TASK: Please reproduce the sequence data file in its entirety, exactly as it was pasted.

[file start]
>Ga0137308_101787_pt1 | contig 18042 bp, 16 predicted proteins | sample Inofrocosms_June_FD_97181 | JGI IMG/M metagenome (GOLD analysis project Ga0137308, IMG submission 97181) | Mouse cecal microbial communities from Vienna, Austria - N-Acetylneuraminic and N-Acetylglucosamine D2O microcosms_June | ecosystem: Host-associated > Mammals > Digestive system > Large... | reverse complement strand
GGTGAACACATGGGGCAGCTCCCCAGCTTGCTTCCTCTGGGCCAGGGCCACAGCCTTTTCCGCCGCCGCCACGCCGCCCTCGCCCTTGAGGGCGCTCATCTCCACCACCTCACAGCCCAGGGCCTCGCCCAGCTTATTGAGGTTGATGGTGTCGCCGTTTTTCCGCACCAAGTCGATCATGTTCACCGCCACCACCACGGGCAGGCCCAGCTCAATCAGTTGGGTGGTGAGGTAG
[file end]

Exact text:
>Ga0137308_101787_pt1 | contig 18042 bp, 16 predicted proteins | sample Inofrocosms_June_FD_97181 | JGI IMG/M metagenome (GOLD analysis project Ga0137308, IMG submission 97181) | Mouse cecal microbial communities from Vienna, Austria - N-Acetylneuraminic and N-Acetylglucosamine D2O microcosms_June | ecosystem: Host-associated > Mammals > Digestive system > Large... | reverse complement strand
GGTGAACACATGGGGCAGCTCCCCAGCTTGCTTCCTCTGGGCCAGGGCCACAGCCTTTTCCGCCGCCGCCACGCCGCCCTCGCCCTTGAGGGCGCTCATCTCCACCACCTCACAGCCCAGGGCCTCGCCCAGCTTATTGAGGTTGATGGTGTCGCCGTTTTTCCGCACCAAGTCGATCATGTTCACCGCCACCACCACGGGCAGGCCCAGCTCAATCAGTTGGGTGGTGAGGTAG